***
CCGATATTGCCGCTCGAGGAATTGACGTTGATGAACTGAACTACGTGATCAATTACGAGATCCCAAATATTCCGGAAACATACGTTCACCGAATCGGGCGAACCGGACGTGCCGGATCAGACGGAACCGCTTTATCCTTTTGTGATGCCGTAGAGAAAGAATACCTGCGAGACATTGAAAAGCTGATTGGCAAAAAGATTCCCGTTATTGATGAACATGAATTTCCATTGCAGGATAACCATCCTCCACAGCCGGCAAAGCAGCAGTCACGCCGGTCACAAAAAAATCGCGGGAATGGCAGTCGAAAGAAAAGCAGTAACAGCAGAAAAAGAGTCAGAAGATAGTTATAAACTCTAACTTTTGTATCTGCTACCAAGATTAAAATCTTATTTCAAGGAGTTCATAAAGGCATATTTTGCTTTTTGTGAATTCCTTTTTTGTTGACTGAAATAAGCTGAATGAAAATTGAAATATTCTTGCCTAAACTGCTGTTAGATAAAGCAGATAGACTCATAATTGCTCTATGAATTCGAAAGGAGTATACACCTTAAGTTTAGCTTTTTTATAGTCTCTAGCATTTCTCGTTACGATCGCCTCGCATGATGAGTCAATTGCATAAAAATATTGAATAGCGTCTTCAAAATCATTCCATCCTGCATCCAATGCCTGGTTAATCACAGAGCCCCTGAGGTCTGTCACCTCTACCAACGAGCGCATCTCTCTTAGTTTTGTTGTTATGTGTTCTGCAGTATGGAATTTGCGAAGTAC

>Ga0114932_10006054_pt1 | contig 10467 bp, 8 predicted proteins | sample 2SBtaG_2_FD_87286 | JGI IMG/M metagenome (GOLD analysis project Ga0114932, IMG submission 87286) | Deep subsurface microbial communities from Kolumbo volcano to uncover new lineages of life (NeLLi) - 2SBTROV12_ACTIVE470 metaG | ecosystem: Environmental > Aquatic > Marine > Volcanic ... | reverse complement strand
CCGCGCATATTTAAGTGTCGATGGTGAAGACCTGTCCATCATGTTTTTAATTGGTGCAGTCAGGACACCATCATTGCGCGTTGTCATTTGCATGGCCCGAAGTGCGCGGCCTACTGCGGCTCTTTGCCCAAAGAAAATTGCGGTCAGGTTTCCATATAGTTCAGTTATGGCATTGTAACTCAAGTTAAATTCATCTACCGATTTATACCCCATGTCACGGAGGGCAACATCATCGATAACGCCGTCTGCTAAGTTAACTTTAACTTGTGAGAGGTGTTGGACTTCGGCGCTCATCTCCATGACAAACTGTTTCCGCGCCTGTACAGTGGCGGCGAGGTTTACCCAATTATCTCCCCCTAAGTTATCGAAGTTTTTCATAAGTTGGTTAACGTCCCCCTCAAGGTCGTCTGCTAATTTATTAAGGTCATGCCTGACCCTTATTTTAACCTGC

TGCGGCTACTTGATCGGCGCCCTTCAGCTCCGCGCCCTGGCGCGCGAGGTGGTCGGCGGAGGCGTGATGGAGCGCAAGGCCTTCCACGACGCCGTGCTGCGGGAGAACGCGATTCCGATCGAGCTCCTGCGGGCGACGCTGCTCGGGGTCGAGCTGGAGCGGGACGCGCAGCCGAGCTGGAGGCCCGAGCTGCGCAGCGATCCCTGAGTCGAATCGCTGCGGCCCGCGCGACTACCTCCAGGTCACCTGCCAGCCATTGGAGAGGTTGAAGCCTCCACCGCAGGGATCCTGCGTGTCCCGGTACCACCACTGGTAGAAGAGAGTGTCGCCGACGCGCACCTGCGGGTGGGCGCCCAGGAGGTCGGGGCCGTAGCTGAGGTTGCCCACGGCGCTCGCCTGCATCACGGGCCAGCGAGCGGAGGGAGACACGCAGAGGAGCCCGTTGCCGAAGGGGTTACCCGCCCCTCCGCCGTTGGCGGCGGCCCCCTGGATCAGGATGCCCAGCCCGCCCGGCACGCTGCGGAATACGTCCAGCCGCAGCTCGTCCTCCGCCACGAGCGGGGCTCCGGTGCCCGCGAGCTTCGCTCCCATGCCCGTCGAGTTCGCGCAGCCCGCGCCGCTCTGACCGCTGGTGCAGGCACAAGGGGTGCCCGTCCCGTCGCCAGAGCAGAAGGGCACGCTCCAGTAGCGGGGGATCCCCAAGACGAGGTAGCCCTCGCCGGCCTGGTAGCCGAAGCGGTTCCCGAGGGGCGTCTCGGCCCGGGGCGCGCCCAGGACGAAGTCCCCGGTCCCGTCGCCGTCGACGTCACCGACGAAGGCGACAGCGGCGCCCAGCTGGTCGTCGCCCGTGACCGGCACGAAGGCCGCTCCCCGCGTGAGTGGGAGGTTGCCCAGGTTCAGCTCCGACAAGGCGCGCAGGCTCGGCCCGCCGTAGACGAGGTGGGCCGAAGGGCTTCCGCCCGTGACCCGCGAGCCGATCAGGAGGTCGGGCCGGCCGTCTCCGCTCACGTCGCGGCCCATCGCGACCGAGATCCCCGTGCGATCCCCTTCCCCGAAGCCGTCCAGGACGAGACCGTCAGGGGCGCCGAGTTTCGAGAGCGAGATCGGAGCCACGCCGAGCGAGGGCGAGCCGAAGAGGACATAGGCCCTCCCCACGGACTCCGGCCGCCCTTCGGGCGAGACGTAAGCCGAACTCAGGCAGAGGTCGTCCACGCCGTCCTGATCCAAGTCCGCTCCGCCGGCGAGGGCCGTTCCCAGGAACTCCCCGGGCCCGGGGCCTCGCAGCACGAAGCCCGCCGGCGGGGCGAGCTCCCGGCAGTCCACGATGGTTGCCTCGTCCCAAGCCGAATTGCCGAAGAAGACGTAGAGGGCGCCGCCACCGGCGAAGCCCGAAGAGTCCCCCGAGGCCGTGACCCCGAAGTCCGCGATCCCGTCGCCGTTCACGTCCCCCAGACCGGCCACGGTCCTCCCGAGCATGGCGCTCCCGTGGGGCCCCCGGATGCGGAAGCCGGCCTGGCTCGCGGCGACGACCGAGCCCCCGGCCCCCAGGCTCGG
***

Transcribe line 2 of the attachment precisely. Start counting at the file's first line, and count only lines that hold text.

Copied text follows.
>Ga0114932_10006054_pt1 | contig 10467 bp, 8 predicted proteins | sample 2SBtaG_2_FD_87286 | JGI IMG/M metagenome (GOLD analysis project Ga0114932, IMG submission 87286) | Deep subsurface microbial communities from Kolumbo volcano to uncover new lineages of life (NeLLi) - 2SBTROV12_ACTIVE470 metaG | ecosystem: Environmental > Aquatic > Marine > Volcanic ... | reverse complement strand